Value Is Everything

Everything you do in life should be weighed with how much value you receive compared to the work you put in. Most people do this subconsciously but I think it’s best to be an economist of your life, constantly evaluating the benefits you gain against the labor you expend.

Say you’re sleeping with a girl once a week but she’s not that cute and expects to be taken out often. Is it possible to find another girl who gives as much sex but with less upkeep?

You have a 9-5 job that pays you $50,000 a year, but it’s killing your soul and there is little room for advancement. Is it possible to get an interview for a higher paying job from a resume blast that only takes you a few hours?

You’re improving your game but feel like the friends you hang out with are bringing you down with snide comments. Would it be better to roll solo on weekend nights?

You’ve been living in Toronto all your life but a recent vacation to Thailand opened your eyes. Would it be that hard to take longer vacations?

You spend a lot of time on Facebook to stalk people you no longer associate with. Would your time be spent more wisely after deactiviating your account?

The point is not to analyze every decision to death if it’s worth it or not, but try to find a way to do the following:

– get more for putting in the same amount of effort
– get more for putting in less effort
– get a lot more for putting in a little more effort

The idea is to find efficiencies and improvements through use of logic, reason, or risk-taking. After establishing a baseline result, try to improve that result without working harder. This is the same as Toyota improving their factory assembly lines with millions (yes, millions) of small improvements that improve their capacity to assemble cars while decreasing their operating costs. In essence, your life is an assembly line and you are the foreman. Your flexibility, eye for detail, and a desire to increase value are the drivers that improve your result.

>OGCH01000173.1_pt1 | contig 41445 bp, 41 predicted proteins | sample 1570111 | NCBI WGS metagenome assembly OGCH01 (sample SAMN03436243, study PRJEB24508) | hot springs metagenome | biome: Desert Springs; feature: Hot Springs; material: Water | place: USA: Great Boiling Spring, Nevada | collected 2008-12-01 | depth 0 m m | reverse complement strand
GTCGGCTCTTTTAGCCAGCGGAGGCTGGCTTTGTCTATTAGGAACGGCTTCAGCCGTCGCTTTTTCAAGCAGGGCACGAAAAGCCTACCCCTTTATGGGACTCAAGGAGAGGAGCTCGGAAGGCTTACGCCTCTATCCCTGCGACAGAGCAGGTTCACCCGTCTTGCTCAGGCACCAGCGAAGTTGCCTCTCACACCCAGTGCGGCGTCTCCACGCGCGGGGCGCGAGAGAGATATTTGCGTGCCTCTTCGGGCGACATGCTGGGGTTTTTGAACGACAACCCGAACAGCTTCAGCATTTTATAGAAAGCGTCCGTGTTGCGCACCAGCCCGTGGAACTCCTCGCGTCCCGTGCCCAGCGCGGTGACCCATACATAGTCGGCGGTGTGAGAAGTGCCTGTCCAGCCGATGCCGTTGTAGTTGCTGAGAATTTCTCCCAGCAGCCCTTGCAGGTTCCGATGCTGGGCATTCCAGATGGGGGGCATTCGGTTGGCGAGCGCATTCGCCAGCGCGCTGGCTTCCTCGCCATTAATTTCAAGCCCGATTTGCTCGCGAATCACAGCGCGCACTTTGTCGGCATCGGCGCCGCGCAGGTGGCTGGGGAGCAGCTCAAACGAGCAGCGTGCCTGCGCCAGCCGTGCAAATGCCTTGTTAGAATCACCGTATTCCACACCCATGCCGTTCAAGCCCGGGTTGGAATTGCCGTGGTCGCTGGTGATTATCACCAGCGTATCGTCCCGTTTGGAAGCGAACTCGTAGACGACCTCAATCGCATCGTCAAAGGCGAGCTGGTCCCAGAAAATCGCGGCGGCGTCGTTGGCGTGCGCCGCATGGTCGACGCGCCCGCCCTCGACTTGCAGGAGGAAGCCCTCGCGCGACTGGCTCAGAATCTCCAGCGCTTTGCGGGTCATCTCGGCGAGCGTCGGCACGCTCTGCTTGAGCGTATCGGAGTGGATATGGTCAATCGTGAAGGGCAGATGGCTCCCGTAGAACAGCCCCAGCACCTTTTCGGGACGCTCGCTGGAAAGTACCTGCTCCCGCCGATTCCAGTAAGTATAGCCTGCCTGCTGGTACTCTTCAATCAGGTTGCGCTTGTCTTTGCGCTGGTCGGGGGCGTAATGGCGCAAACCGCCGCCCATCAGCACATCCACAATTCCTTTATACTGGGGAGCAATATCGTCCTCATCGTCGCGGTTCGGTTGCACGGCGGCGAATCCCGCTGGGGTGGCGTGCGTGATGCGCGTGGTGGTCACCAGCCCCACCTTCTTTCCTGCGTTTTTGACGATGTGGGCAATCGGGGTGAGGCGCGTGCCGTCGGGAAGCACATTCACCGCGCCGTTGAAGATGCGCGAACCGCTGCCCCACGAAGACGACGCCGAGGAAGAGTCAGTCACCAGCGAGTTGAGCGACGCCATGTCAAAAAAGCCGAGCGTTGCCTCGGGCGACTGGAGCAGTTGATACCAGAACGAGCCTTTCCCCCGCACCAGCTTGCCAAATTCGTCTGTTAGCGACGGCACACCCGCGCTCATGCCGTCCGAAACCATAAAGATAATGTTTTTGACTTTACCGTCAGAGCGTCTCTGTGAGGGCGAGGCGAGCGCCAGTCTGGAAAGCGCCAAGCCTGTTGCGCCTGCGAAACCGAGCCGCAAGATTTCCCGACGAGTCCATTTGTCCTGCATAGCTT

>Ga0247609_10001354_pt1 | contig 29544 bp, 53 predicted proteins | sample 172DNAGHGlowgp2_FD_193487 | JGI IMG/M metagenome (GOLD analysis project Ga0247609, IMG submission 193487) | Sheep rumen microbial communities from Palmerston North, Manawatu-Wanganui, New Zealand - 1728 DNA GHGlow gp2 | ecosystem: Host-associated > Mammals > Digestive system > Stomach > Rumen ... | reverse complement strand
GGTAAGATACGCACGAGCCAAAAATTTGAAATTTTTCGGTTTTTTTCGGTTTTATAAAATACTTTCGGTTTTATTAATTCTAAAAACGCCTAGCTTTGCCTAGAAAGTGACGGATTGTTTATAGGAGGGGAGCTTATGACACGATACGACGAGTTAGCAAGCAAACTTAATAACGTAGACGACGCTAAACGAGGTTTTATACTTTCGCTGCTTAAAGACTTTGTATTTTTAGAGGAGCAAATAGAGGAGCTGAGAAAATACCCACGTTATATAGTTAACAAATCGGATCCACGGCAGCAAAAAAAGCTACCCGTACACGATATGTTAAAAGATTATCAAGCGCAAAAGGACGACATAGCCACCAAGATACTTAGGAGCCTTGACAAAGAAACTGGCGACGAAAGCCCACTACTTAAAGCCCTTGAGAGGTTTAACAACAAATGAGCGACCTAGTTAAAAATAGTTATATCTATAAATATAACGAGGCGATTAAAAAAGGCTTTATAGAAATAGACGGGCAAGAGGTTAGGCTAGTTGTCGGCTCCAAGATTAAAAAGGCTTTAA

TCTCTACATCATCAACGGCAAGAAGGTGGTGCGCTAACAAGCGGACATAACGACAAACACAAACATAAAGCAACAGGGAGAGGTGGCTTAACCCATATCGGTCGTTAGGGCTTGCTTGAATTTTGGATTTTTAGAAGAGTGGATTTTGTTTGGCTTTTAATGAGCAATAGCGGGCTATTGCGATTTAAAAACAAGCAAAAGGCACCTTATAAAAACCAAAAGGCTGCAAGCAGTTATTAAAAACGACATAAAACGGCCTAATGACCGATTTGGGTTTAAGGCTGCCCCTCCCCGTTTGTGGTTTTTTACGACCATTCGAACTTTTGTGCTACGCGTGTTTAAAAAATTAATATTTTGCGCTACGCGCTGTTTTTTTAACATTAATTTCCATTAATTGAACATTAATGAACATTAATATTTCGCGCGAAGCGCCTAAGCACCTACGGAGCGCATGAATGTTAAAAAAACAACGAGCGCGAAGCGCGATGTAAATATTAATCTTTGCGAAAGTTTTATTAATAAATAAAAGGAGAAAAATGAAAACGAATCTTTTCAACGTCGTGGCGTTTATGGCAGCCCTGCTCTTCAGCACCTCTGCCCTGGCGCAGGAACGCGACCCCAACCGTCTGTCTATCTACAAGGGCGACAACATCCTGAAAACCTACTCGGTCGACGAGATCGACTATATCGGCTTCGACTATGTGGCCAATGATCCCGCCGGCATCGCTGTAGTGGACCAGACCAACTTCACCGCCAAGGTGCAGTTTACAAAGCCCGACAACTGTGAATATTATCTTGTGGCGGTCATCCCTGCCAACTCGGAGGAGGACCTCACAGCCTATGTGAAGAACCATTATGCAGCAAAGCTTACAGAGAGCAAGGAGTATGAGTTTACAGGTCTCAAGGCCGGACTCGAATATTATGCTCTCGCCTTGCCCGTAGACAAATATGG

When you seek a life based on extracting the most amount of value possible, it becomes impossible to go backwards. If there are three countries where I can get high quality women with a moderate amount of work (Brazil, Poland, and Croatia), I can no longer go to a country where I get lower quality women for more work (United States, Denmark, Sweden), with the added indignity of paying a higher cost of living. If I can regularly get one-night stands on girls I like, I can not accept waiting three dates to have sex with a girl I don’t like. If I can buy perfect cappuccinos for $2 in Croatia, served in ceramic cups, I can not pay $5 for a mediocre Norwegian cappuccino in a paper cup.

Is there a simple change that you can make right now that will improve a result in one area of your life? I’m sure there is. Make that change, receive more value, and then make another change which increases your value even further. If you work on this every day of every month of every year, in just a couple of years you’ll have an easier life of more rewards with less work. While I won’t judge you if you increasingly work yourself to death to get sweet nectars of life, don’t be upset when you see guys putting in a lot less to get the same result.

Read Next: The Point Of Diminishing Return

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